Indoor Plants and Cats. How to Keep it Safe.


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Did you know that your Monstera plant could make your pet cat sick? Oh yes. Not all plants play nice with cats.

When I am out plant-shopping, it always happens.

I fall in love with a gorgeous plant that I haven’t seen before, only to Google the name and find out that the plant is toxic to cats.

There are many houseplants that are only mildly toxic, but there are a few that can actually cause death. But don’t be frightened. It is possible to have pets and plants living in healthy harmony together.


Note: Read this as well if you have dogs or young children living in your home. Plants can be toxic in a similar way to them as they are to cats.

Which Plants are Safe? And Which are Not?

Are you also swooning over all those incredible urban jungle Instagram accounts? Unfortunately, a lot of the very photogenic houseplants are in fact considered unsafe for pets.


So before you purchase a plant make sure to find out if it is pet safe or not.

I always go straight to the ASPCA site. It will tell you if the plant is toxic or not. And for many of the plants, it will also tell you the clinical signs. Like vomiting and excessive drooling, so you know what to look out for if you suspect that your cat has eaten from a toxic plant.

Plants to Keep Away from your Pets

Cats chew or eat grass to help with their digestion. When they can’t get any grass, because they’re kept indoors, they could decide to go for your plants.

That amazing Fiddle Leaf plant. On the toxic list. The Monstera Deliciosa. Toxic. The Rubber plant, and those stylish Snake plants? Yep. Toxic.

Even a plant with so many benefits like the Aloe plant could be unsafe for your cat.
And Lillies? Fuhgeddaboutit. Highly toxic.

The list goes on, so check your plant species for further details.

Plants safe for your cat

There are still plenty of plants that won’t cause any danger to your cat.

The Spider Plant is safe. Its long, grass-like leaves make it a favorite of many plant-munching cats. And the baby spider plants cascading down from long shoots are very easy to propagate so you can make more plants!

If you want some tropical vibes, go for an Areca Palm. This palm makes a great focal point in any room, as it can grow indoors up to 6 or 7 feet. The smaller Ponytail Palm brings an interesting and fun sculptural element with its round trunk and long whimsical leaves. Both are safe for your cat.

Not all ferns are non-toxic, but the majestic Boston Fern is. Perfect for a bathroom jungle, since this fern loves high humidity.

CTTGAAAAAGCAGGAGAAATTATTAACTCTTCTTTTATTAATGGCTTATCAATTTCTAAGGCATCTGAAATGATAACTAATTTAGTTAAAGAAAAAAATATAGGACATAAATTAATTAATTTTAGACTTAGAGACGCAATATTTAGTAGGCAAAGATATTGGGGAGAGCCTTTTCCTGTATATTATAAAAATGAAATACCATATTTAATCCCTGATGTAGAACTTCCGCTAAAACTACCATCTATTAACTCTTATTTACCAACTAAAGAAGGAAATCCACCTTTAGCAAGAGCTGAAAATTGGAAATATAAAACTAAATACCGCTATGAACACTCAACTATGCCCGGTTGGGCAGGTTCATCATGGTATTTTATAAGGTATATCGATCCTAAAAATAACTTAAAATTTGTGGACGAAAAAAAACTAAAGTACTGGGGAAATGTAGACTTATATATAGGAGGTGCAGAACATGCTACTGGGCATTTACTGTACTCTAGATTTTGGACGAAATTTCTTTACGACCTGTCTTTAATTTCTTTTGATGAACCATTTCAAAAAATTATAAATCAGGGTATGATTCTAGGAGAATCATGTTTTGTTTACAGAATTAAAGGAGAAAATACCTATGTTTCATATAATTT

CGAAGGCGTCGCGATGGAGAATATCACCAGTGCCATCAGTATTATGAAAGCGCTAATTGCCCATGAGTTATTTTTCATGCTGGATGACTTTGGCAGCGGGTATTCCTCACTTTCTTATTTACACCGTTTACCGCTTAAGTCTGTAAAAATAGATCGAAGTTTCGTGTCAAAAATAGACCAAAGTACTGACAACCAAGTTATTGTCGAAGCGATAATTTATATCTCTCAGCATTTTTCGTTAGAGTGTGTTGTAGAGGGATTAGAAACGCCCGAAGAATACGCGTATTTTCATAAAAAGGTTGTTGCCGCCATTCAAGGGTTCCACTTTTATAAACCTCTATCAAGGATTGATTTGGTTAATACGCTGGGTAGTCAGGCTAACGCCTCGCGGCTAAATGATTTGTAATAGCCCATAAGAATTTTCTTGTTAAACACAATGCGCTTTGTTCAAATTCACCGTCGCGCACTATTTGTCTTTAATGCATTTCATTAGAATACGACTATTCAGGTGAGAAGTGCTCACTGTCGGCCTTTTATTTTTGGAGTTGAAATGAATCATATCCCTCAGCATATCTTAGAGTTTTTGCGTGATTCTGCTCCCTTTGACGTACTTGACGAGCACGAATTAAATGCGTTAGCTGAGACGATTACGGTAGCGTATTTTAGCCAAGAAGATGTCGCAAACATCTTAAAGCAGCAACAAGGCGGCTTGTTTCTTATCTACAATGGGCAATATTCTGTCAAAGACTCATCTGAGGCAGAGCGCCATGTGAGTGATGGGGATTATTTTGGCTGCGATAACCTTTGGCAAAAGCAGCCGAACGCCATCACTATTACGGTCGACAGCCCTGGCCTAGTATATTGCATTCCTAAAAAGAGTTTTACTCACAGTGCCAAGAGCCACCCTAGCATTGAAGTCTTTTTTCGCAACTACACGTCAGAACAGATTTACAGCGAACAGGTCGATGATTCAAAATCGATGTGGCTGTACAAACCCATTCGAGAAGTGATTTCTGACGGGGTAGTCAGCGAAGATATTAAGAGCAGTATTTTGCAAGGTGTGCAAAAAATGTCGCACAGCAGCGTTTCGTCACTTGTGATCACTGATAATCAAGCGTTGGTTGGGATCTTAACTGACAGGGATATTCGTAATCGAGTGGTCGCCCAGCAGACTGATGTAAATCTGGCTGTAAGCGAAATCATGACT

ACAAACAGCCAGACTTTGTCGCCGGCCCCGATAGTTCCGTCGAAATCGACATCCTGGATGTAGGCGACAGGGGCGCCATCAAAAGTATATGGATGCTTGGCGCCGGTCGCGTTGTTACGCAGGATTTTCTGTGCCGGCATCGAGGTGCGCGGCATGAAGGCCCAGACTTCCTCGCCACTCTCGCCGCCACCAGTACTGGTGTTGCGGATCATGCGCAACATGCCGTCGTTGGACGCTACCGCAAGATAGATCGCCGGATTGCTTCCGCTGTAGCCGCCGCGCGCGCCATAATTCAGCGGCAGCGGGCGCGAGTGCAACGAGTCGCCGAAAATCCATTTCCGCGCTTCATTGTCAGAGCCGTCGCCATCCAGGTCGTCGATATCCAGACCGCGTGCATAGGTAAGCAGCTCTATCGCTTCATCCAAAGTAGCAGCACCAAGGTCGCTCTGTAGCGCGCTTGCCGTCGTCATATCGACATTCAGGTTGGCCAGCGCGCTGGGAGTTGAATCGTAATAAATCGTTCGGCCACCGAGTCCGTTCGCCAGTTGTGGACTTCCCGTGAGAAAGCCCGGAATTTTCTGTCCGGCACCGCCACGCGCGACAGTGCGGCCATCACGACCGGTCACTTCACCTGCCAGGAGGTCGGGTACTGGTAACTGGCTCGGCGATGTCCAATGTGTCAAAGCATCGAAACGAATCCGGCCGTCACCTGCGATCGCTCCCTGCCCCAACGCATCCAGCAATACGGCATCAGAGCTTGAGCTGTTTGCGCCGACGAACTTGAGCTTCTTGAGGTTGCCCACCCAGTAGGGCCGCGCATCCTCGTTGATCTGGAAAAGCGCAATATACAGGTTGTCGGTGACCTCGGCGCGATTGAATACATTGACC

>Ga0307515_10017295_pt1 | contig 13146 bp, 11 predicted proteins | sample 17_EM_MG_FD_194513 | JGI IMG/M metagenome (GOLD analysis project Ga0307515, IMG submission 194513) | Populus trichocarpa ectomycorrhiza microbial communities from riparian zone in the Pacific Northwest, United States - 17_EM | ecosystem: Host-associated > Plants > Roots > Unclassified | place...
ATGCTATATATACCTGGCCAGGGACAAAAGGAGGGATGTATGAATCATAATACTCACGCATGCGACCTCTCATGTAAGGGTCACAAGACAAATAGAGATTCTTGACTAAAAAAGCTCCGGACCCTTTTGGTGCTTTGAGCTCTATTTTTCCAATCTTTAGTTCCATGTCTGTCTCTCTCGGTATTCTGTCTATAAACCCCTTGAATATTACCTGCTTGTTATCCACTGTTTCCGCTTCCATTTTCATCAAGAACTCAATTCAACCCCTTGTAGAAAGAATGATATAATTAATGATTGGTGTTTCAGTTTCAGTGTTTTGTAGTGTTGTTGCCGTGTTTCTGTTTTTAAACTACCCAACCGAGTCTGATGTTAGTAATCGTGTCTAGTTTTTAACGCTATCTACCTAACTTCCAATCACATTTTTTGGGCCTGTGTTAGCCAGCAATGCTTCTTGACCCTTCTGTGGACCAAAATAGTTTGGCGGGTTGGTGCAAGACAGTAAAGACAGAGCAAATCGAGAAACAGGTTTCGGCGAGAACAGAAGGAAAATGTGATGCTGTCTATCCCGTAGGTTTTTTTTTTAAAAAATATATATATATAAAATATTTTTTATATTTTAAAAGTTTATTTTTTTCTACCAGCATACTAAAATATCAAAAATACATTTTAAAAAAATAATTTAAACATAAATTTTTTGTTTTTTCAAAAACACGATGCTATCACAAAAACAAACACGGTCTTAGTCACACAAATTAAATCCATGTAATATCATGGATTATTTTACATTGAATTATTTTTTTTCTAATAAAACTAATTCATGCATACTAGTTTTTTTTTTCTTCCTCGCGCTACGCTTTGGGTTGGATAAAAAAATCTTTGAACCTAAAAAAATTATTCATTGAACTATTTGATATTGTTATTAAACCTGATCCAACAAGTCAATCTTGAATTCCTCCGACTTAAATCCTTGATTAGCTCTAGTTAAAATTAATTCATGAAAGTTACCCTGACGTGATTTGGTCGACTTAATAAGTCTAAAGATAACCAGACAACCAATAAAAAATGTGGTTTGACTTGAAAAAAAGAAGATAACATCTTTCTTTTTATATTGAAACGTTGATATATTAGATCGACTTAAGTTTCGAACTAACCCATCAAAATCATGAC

If you are more of a succulent type person, go for a pretty Echeveria. You can find so many different shapes and sizes, you can start a collection!

Toxic Houseplants. Is There Need to Panic?

Something important to keep in mind when thinking about toxic house plants:


Cats being poisoned by plants is on number 9 in the ASPCA Top 10 Pet Toxins list. Actually, more cats are getting sick by prescription and over the counter medications, food, cleaning products, and insecticides, than that they get sick from eating a plant.

Why is it that houseplants get such a bad rep here?

Did you know avocados are also toxic to cats? I never hear anyone on the dangers of having avocados in the house.

And there are more reported cases of cats having toxic reactions after eating chocolate than after munching on plants.

That being said, we want to be safe. Obviously.


Our cat, Kitty, is not very interested in eating the plants in our home. That is, except for the spider plants and the ponytail palm. They make her go crazy. I only have to look at them and Kitty comes running. She doesn’t care to eat the other plants. She just wants to cuddle those.

How to Keep Cats Out of Your Plants?

When I bring in plants, toxic or non-toxic, I bring them in slowly, test driving them first. Seeing if Kitty shows any interest. From there I decide to either not bring the plant in, or keep it, but out of reach, or keep it anywhere because it is safe for both plant and cat.

There are a few things you can do to keep your cat away from the plants.

– The most obvious one is putting the plants out of reach. A high shelf or plant stand. Another great option is to hang the plant high enough so your cat can’t get to it.

– If your cat can’t go outside to eat grass, why not bring the grass inside? I always have some Cat Grass growing. It is safe, but be aware that it can also cause your cat to vomit. This helps to get hairballs out. Exactly your cats purpose of eating plants in the first place.

– Cats are sensitive to smells and they dislike strong citrus type scents. If you have some lemon or orange oil, add a few drops to a spray bottle with water. Shake and spray. Your plant. Don’t spray your cat. The essential oils will not harm your plants, but will help in keeping the cat away from your houseplants.